The Dutch government has recently published a plan to actively promote LGBTI equality in the Netherlands, as well as gender equality within the country between now and 2021.
The government’s new plan to promote LGBTI equality in the Netherlands
Last month, the government of the Netherlands issued ‘Gender and LGBTI Equality Policy Plan’, aiming to put in practice the principles of equal treatment and equal opportunities towards the Dutch LGBTI community.
“Our guiding tenet is that everyone should be able to live their life as they wish,” the plan says.
The areas in which more work is expected are: the labour market, safety, security and acceptance, and gender diversity and equal treatment. Indeed, according to the Dutch government, those are the domains where LGBTI people can still face tough challenges.
“The topics covered in this document are closely related to one another. Stereotypes around masculinity and femininity affect the acceptance, security and safety of women and LGBTI persons,” it is explained in the plan.
The government’s new plan to promote gender equality in the Netherlands
Regarding gender equality’s initiatives, the Dutch government wants to increase the number of women that are economically independent, eliminate the gender pay gap and appoint more women to senior positions.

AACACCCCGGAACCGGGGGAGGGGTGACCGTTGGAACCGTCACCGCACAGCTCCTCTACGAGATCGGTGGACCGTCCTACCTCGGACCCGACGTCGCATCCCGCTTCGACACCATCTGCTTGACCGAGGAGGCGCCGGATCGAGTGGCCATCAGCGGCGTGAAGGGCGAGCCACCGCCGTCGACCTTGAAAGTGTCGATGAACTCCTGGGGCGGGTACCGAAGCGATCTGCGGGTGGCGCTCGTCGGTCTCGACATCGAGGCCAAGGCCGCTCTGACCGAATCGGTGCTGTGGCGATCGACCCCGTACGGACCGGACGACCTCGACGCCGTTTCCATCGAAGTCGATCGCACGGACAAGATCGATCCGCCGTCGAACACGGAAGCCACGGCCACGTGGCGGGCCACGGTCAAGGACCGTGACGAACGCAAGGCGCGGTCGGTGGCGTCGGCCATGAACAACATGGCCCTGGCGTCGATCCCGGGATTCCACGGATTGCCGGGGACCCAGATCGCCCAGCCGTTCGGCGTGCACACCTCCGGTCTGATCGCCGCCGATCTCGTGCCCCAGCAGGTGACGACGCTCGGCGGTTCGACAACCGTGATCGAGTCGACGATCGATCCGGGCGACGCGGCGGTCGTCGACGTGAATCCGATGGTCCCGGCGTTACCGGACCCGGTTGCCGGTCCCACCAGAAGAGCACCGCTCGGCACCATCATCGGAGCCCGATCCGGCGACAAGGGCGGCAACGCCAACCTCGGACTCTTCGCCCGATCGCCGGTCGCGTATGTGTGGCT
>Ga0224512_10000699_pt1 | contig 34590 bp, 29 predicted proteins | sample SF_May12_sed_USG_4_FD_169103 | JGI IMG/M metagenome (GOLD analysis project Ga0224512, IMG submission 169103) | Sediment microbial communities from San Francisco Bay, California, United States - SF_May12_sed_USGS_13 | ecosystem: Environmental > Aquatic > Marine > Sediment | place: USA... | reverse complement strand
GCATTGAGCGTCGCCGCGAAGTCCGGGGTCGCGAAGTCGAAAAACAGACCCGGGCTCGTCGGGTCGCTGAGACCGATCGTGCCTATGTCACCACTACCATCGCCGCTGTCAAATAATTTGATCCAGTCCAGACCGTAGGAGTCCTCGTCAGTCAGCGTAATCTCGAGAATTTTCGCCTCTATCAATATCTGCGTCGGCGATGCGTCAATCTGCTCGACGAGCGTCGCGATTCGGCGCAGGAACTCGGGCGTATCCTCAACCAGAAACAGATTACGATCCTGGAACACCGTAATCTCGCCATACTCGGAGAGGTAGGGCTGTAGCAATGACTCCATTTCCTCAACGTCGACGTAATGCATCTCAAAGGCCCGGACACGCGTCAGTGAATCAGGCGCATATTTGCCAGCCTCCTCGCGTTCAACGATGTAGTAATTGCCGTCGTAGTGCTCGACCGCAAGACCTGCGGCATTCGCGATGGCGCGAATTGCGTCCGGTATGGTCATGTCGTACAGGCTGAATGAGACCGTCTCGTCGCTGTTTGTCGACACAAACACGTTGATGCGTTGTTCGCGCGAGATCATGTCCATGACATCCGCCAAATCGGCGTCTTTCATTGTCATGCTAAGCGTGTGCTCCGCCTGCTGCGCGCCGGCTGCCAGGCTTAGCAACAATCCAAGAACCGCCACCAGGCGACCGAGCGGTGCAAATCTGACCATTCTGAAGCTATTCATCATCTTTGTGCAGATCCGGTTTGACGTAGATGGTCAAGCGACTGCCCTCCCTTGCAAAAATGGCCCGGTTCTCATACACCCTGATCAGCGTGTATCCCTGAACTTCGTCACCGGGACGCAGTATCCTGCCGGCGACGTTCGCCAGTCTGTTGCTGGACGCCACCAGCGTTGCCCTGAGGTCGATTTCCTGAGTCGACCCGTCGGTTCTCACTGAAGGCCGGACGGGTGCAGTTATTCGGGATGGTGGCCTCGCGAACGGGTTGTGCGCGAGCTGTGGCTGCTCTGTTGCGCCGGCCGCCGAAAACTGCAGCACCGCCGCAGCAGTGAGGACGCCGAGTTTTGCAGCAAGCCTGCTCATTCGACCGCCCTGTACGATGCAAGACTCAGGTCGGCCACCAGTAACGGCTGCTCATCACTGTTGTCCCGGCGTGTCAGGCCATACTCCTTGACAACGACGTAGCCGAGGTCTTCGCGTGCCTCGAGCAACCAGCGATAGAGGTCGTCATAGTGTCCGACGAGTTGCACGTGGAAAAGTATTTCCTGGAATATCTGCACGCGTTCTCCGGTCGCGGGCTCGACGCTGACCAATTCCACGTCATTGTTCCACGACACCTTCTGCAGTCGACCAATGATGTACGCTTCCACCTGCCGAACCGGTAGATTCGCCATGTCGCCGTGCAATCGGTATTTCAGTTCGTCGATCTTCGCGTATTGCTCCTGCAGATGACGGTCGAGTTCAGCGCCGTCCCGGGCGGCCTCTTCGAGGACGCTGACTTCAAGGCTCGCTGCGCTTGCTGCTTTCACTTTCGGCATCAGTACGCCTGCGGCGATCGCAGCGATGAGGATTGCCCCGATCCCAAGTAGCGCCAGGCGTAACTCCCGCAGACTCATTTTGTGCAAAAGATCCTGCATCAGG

Meanwhile, one of the plan’s goal is to guarantee a safer environment for LGBTI persons, fighting all the forms of violence perpetrated against them.
Among the government’s actions taken in this direction, there is the extension of its partnerships with so-called ‘Rainbow Cities’, or rather local authorities committed to improving the public acceptance and safety of LGBTI persons.
Another important step forward to ensure a better respect of personal freedom to shape one’s own identity, regardless of imposed gender norms and without any type of discrimination, is the implementation of the agreement to strengthen LGBTI equality and promote equal treatment.
“By combating stereotypes, the Dutch government aims to increase freedom for everyone: men and women, girls and boys, and also those people who cannot be pigeonholed that easily,” the plan says.
LGBTI and gender equality in the Netherlands
The Netherlands, which has been the first country in the world to approve same-sex marriage in 2001, positions 11th out of the 49 European states in this year Rainbow Europe ranking, measuring how the national laws and policies of the European countries impact on the lives of LGBTI people.
However, according to a recent report, while 70% of the Dutch society has generally a positive attitude towards homosexuality, there is still a more negative view towards visible public intimacy among same-sex couples than towards heterosexual couples.
Furthermore, as the report underlines, there is also a particularly negative perception among Dutch towards gender-ambiguous behaviour, believing that people gender should be clear from the first meeting.
“The Netherlands is one of the most positive countries in Europe in its attitudes to LGBTI people, and those attitudes are becoming ever more positive. Despite this, certain groups in Dutch society have more negative attitudes towards homosexuality,” it is written on a press release of the report.
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